This is the first vintage of this very satisfying and refreshing wine and just 33 cases of it was made. 100 percent estate grown fruit made from four year old vines. 10% alcohol (a major reason why this is so gulpable). There’s lifted red fruits including strawberry, sour cherry and watermelon that carry over onto the palate. It’s bone dry with crisp, sharp and clean acidity. Hard to resist. ($19.95)
Adamo 2019 Estate Vidal (Frank’s Corner)
A pretty nose of peach, nectarine, pineapple and grapefruit leap from the glass. It has that noticeable and distinct acidity that makes wines from Hockley Valley unique. A combination of citrus fruits and tropical fruits mirror the aromatics on the palate and it finishes with a welcoming acidic burst. ($19.95)
Adamo 2019 Estate Riesling
This is very concentrated with layers of exploding fruit and texture filling the mouth. Apples, peach, tangerine, apricot and lime zest are balanced by that hallmark acidity. It’s got tight focus, textured minerality and a long finish that is true to the place where it is grown. ($29)
Adamo 2017 Estate Chardonnay
Barrel fermented and aged for 10 months in 50% new French oak, this is an intense chard with elegance and structure. Focused, tight and fruit-driven on the palate, it reveals layers and complex flavours of apple, pear, plum, lemon and lime. ($31)
Wines sourced from Niagara properties, labelled as the ‘Grower’s Series’:
Adamo 2015 ‘Willms Vineyard’ Oaked Chardonnay
From the Willms Vineyard in Niagara-on-the-Lake, this wine is more rounded with a well-focused, full mouthfeel and pleasant orchard fruit aromatics. A medley of fruit flavours drives the palate; lemon and lime citrus and apple. There’s a distinct toasty oak influence and a wet stone, mineral core. ($26.50)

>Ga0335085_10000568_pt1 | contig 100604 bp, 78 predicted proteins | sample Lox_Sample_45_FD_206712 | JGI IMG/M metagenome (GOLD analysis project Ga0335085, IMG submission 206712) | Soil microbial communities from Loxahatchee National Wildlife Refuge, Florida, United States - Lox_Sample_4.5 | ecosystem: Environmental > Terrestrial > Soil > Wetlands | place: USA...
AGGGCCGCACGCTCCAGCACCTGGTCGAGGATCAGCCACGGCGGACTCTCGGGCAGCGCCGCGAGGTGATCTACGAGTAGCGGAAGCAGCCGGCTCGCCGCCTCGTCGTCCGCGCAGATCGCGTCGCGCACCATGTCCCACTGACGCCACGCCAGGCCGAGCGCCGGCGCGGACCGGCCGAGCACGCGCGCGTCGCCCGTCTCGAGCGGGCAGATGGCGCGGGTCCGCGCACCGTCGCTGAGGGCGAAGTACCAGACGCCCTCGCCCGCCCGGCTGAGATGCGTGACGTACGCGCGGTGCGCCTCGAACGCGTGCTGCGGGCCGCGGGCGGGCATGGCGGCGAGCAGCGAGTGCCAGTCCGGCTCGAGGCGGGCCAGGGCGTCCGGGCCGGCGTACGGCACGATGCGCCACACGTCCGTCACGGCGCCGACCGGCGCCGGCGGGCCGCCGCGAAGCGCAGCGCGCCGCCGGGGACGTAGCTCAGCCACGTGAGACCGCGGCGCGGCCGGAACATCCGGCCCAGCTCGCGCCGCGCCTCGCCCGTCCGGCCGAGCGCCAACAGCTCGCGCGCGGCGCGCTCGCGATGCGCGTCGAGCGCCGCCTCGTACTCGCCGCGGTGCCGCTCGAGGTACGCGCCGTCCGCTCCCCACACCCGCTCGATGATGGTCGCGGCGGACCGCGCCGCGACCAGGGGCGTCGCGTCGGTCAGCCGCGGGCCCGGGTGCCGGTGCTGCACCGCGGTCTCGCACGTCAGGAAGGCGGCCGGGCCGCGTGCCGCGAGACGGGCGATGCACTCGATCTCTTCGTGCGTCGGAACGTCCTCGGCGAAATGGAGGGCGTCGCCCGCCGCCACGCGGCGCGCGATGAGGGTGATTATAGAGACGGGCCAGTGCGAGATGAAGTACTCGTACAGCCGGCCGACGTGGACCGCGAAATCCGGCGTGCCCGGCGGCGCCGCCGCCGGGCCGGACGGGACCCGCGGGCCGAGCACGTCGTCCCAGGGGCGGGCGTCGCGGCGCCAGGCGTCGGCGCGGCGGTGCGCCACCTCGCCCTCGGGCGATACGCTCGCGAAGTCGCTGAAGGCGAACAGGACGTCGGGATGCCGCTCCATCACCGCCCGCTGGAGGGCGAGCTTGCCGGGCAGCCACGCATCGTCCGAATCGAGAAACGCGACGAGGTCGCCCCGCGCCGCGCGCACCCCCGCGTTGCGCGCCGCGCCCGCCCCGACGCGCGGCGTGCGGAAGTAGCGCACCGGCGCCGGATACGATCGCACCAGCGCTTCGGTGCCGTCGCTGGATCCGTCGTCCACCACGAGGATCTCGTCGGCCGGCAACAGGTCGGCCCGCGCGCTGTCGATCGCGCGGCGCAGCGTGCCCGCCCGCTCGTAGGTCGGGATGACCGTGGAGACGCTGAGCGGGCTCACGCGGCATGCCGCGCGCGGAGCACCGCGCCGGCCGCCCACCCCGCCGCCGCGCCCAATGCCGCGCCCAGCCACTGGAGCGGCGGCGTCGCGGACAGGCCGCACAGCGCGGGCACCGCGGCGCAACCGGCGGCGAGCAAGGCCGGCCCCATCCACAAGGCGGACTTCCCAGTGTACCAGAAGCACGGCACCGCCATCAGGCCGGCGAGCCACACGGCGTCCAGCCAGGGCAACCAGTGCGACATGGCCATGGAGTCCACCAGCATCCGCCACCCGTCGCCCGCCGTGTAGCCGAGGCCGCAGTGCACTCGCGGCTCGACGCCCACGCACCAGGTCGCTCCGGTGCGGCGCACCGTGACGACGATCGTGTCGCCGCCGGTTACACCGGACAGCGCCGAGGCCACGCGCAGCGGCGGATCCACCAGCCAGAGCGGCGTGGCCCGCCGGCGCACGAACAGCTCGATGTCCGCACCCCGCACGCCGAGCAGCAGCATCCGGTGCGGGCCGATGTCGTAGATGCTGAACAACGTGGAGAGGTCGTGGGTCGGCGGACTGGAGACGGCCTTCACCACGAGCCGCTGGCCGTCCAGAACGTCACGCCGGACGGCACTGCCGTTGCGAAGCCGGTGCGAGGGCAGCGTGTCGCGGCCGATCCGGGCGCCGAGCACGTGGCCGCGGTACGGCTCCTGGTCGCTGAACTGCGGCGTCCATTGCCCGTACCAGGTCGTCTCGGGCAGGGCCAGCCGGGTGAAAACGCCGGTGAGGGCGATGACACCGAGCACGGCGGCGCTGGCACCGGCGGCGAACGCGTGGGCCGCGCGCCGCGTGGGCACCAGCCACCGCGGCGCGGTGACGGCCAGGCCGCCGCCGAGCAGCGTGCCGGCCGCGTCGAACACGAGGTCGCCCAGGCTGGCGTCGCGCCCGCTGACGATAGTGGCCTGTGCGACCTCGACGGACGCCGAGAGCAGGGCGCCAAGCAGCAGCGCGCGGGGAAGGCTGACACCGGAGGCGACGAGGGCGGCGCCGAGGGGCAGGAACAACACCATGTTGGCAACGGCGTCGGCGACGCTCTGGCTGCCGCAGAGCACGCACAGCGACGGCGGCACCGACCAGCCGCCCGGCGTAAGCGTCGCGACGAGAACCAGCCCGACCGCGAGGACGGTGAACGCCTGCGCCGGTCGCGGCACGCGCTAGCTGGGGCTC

Adamo 2016 ‘Wismer-Foxcroft’ Vineyard Oaked Chardonnay
The differences between this – from the Niagara Escarpment based Wismer Foxcroft site – and Adamo’s Niagara-on-the-Lake single vineyard bottling from the Wilmms Vineyard are definitely noticeable. This is a more narrow wine with precise acidity and structure. There’s refreshing minerality and salinity that complement the fruit-driven palate of fresh apple, pear and citrus notes. There’s good oak support here too, which lends to the complex nature of this wine. ($26.50)
Adamo 2015 ‘Wismer-Foxcroft’ Wild Ferment Chardonnay
An all-natural wine that is both unfined and unfiltered, this chard is loaded with flavours of citrus, honeydew melon, refreshing minerality and slight salinity. It’s a very smooth and soft wine with vibrant acidity and a very lengthy finish. An interesting interpretation of the famed Foxcroft fruit. Will age 10+ years. A bit pricey at $96 a bottle.
Adamo 2016 ‘Huebel Estates’ Oaked Gamay Noir
A Juicy and savoury gamay with notes of underbrush, field berries, leather and dried cherries leading the way on a very structured palate. A versatile wine to pair with many styles of food from sweet to spicy and white and red meats alike. ($29.95)
Adamo 2016 ‘Lowrey Vineyard’ Pinot Noir